So much for those “family values” the Republicans keep talking about.

Read the entire article  in the Washington Post and see what you think.

 

My latest article, Introduction to the Domain Name System (DNS), has been posted on Opensource.com. This article talks about how name services work on both the client and server side, and lists some of the more common DNS records and their uses.

You may also be interested in some of my other articles about networking. The following list of articles are posted on my Linux-DataBook website, and may also be posted on Opensource.com.

The following articles are currently posted only on Opensource.com as of April 6, 2017.

It has been a while since I posted anything here. I have been busy doing other things and reading and posting on FaceBook and other social media sites. I am really tired of all the political vitriol I encounter on Facebook, so am spending far less time there. That leaves more time for me to post here.

Of course I will obviously be posting political items here, but you don’t have to read my blog if you don’t like it and I won’t be inflicting my opinions on my FaceBook “friends” who don’t give a rat’s ass about politics, the environment, or anything else I might post here.

Hopefully that will make FaceBook a bit more friendly for you and others.

I will be presenting the talk, SystemV startup vs systemd at All Things Open on Monday, October 19th at 3:25pm. I do not yet know which room I will be in, but that should be available on the schedule when you get to the conference.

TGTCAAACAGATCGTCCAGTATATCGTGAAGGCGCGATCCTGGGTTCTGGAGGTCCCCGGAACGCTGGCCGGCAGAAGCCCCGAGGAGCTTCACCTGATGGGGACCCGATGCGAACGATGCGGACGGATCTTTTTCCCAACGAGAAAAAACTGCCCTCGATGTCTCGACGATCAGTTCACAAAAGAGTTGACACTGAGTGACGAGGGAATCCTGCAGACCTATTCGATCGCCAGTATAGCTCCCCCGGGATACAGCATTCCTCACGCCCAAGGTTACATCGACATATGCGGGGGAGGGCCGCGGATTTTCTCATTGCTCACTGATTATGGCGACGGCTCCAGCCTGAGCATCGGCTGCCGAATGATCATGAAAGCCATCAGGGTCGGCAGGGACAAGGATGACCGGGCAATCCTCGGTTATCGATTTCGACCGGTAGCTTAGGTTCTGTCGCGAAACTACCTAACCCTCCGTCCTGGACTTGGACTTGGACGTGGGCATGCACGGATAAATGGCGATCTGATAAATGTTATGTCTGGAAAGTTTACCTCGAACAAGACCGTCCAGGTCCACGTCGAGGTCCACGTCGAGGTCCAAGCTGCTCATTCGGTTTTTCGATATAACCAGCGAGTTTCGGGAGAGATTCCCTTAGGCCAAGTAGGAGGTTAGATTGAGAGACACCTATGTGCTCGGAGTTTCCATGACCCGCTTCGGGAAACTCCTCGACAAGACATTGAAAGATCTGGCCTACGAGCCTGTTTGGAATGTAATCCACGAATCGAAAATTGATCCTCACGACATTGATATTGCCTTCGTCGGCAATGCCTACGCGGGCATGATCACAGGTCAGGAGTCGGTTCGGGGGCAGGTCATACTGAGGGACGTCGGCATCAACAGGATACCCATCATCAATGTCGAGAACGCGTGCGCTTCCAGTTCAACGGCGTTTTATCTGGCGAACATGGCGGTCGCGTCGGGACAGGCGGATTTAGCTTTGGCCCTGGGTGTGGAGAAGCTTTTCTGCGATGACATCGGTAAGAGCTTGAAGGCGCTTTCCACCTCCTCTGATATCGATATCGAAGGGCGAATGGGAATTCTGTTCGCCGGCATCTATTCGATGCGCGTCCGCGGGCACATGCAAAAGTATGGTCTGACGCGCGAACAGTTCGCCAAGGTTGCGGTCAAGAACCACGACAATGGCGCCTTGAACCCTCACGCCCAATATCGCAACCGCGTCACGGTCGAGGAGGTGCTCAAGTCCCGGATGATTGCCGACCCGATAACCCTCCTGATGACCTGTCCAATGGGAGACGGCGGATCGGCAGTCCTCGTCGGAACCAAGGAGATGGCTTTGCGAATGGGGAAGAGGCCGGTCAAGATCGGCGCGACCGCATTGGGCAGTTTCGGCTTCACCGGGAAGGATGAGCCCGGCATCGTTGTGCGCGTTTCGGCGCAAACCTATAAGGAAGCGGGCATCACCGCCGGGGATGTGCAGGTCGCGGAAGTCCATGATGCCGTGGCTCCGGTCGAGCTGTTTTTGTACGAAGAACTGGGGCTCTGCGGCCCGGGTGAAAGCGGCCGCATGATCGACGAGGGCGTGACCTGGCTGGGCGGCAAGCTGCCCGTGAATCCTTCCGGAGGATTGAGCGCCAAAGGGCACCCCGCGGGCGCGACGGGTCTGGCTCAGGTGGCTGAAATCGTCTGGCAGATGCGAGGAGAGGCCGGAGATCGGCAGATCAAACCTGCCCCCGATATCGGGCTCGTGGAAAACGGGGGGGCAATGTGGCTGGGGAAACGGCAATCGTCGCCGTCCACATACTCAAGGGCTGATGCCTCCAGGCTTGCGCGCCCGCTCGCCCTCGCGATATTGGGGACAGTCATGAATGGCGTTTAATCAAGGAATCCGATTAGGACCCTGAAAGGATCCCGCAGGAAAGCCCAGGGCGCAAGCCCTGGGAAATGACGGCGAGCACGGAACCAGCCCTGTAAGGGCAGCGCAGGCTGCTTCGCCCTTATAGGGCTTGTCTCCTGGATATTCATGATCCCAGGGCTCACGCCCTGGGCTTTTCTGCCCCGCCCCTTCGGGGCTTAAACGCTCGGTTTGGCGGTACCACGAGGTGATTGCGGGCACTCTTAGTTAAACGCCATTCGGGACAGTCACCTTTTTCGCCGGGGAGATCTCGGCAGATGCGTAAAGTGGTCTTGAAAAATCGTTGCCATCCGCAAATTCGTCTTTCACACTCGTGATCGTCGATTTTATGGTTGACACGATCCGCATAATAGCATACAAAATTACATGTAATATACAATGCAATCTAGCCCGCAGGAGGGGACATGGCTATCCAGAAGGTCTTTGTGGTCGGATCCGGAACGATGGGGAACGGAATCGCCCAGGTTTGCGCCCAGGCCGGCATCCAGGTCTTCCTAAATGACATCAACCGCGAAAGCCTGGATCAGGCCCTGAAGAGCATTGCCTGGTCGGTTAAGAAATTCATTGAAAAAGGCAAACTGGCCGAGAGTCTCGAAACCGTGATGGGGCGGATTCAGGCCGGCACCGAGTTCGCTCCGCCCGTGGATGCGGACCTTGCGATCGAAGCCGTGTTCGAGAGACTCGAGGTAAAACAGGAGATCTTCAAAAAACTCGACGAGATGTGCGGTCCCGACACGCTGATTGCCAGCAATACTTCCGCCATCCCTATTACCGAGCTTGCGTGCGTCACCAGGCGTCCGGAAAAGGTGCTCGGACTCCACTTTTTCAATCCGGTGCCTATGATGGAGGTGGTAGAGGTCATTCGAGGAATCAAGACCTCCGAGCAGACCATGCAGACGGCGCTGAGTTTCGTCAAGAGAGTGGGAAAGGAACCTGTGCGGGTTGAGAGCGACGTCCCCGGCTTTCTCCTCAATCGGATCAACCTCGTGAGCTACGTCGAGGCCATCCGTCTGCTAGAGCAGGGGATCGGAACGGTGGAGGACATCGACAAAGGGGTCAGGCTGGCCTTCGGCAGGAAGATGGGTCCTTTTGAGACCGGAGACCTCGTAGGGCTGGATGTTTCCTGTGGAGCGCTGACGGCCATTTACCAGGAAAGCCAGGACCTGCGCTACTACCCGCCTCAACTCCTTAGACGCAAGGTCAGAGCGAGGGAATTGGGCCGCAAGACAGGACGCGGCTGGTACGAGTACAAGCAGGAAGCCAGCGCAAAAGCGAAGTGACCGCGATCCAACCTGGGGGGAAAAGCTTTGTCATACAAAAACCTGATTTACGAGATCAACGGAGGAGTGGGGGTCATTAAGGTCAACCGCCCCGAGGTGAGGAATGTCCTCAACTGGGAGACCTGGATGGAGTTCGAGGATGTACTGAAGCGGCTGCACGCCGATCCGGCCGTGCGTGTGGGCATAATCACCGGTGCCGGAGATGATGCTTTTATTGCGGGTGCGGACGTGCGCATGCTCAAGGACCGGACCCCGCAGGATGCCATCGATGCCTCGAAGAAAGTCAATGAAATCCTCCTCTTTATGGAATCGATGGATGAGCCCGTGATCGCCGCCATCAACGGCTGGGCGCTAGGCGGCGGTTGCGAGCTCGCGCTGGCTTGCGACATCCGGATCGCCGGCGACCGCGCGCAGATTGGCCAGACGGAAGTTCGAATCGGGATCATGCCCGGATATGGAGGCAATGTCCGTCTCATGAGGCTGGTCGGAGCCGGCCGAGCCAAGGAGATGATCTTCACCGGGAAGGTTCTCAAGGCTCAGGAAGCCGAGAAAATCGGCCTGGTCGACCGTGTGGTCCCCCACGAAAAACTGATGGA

systemd is a controversial replacement for the init daemon and SystemV start scripts that is now used by many important distributions. My presentation will cover some of the differences between these two startup systems as well as some basic usage information needed by anyone getting started with systemd.

I hope to see you there.

For a number of reasons, I am closing down the business entity known as Millennium Technology Consulting LLC effective immediately.

I will continue to maintain my DataBook® web site, where I post technical information for Linux system administrators and end users. If you are looking for help with Linux and other Free Open Source Software (FOSS), I post information here that – for me at least – was difficult to find or that took me a lot of time to discover through experimentation.